The Town Council Has Set Its Priorities

Goals Approved and Impact Fees Discussed

BAR HARBOR—Town Council Chair Valerie Peacock called the council’s agenda a top ten list Tuesday evening as the council addressed its own goals, potential impact fees, the comprehensive plan’s extension and cruise ship plan that limits disembarkations to less than 1,000 a day.

The goals have been organized into sections such as

  • infrastructure;
  • housing;
  • balancing the year-round community and tourism capacity;
  • sustainability goals;
  • communication goals;
  • and other goals and priorities (schools, community projects, policy work, council and committee process work).

All are listed and then detailed with bullet points.

The council priorities list, Peacock said, began in March with community discussion. Those goals were then further refined and discussed by councilors at a November workshop.

“You created a council vision prior to my arrival in 2021,” Town Manager Kevin Sutherland said. That framework was used to further frame the council’s goals. At Tuesday’s meeting, he wanted to get a sense of how the council thought about the document so that he can use them with staff.

Councilor Goldthwait requested changes in the language of the opening section, which spoke of taxpayers appreciating the council’s ongoing attention to Bar Harbor challenges. Her request was unanimously supported and the document was unanimously approved. The goals are below the main body of the article.


An impact fee is a fee that the town would charge a developer and then the fees are used for certain town services that are impacted by what is being built.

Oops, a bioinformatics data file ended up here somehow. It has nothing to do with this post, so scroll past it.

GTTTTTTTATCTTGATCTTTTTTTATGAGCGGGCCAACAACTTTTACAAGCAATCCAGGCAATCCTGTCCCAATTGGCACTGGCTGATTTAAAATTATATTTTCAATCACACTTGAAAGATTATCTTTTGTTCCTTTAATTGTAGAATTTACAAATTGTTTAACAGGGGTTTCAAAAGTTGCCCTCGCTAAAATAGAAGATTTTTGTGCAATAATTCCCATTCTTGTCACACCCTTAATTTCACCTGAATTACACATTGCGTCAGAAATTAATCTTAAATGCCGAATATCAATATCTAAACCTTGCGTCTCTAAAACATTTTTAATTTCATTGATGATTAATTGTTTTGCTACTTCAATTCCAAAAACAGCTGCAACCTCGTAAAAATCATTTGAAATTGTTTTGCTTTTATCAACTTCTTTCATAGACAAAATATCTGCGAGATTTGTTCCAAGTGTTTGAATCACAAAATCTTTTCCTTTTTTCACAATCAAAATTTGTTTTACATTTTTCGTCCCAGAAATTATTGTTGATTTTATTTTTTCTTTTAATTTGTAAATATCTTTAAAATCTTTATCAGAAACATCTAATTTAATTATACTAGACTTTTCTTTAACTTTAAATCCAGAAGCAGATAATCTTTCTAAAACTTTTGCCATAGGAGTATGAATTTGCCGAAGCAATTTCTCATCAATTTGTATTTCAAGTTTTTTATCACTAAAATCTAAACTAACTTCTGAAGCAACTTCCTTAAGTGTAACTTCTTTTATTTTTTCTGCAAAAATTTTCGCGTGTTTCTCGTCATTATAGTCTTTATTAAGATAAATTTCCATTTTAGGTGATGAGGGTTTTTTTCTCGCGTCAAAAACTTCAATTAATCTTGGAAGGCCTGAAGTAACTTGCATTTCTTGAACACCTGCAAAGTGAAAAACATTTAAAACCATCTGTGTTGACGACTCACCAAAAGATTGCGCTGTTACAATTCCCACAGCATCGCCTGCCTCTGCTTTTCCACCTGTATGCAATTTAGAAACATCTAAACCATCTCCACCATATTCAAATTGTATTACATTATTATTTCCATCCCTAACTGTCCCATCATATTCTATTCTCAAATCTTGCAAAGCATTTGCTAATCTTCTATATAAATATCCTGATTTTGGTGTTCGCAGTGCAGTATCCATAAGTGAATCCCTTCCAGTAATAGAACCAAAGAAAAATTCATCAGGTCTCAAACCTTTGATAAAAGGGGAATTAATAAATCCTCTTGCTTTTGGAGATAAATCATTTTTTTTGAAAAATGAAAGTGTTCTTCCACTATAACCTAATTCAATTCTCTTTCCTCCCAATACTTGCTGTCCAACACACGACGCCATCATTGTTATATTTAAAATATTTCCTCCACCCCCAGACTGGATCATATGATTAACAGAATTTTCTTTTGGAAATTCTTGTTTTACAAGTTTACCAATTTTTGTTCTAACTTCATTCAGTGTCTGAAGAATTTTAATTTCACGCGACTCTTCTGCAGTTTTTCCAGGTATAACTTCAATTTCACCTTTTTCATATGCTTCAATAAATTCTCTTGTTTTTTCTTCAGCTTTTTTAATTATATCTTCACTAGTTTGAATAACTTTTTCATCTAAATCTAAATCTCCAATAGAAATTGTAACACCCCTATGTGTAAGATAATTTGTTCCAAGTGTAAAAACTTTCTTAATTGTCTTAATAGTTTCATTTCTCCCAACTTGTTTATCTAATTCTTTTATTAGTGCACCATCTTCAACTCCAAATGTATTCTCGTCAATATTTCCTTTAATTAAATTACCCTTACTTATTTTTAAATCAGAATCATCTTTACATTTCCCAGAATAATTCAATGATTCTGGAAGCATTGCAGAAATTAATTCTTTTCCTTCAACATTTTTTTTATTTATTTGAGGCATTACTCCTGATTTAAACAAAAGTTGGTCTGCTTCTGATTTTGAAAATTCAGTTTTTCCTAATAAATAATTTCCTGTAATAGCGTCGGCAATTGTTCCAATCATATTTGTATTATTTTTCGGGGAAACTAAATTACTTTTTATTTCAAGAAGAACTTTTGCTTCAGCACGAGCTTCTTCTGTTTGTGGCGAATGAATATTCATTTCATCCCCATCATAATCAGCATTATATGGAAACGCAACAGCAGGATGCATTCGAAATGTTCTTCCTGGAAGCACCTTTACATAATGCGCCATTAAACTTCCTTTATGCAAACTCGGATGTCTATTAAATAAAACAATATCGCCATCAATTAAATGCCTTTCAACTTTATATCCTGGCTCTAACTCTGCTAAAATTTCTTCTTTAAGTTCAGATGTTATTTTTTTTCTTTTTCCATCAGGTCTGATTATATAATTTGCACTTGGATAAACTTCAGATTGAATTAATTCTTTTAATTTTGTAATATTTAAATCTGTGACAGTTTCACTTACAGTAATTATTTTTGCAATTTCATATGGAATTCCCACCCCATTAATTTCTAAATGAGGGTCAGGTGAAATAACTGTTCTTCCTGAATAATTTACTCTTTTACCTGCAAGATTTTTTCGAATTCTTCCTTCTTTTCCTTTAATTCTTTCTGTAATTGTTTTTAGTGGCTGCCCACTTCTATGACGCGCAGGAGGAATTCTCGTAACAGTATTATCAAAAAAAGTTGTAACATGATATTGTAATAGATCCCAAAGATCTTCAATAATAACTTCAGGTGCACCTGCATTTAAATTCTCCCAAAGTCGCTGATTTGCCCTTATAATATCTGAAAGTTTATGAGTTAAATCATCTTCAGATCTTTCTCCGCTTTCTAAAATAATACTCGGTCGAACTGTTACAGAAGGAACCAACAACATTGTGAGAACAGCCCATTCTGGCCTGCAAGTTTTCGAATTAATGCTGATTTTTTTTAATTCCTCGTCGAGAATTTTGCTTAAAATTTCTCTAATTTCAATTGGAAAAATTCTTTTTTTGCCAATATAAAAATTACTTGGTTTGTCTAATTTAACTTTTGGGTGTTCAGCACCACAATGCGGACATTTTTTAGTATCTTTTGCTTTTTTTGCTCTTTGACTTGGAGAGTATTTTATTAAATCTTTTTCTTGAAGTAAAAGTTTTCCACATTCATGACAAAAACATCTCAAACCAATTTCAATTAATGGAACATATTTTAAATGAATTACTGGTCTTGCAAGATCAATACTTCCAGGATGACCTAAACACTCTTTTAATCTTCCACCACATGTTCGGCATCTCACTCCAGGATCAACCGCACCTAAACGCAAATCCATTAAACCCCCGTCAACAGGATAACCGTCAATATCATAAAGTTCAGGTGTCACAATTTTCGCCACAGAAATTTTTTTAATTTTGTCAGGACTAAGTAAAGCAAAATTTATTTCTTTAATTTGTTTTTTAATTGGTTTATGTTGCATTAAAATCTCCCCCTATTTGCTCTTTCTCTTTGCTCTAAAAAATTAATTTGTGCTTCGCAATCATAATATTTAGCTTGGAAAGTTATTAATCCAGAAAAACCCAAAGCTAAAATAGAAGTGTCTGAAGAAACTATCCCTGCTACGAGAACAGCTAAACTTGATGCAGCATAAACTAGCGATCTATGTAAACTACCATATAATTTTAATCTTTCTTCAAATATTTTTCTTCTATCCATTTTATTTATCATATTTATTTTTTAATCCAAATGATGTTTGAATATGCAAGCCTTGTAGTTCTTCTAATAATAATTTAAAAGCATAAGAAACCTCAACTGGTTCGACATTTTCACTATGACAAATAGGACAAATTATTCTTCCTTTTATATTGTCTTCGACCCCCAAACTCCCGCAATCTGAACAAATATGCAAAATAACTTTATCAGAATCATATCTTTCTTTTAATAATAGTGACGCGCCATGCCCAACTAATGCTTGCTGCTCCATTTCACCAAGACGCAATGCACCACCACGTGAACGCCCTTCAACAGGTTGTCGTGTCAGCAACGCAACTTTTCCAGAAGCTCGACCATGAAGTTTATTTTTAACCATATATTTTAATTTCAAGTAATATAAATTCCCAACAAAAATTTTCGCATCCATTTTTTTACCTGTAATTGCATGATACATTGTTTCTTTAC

For example, in Portland when building housing, an impact fee for transportation and parks and recreation must be paid.

Sutherland said that he’s seen a lot of efforts in towns and cities for impact fees to help with the costs for wastewater, water, parks and recreation, open spaces, school facilities. There are opportunities to utilize impact fees around these areas, he said. The fees have to be separated from the general fund.

However, he added, some impact fees can disincentivize the building of housing units in communities.

An impact fee doesn’t have to be in the LUO, but can be a separate ordinance, Sutherland said, he also said that the town is currently at 80% of its legal budget for attorneys though it is only halfway through the year. Creating a new ordinance or adding an impact fee into the Land Use Ordinance would likely require legal review.

Councilor Gary Friedmann asked who was paying the cost for the continuing growth in Bar Harbor and during remarks spoke of hotels, bed and breakfasts, short-term rentals and campgrounds.

Shortly after Friedmann’s remarks, Councilor Erin Cough said about 4% of housing in Bar Harbor is on town sewer and water and she understood the desire to limit tourism, but believes that impact fees are very sharp tools and she’d rather use other tools.

Councilor Joe Minutolo worried about how smaller builders or businesses would handle the added costs of impact fees. Councilor Matthew Hochman said he’d like to see the pros and cons of an impact fee compared to a sewer connect fee.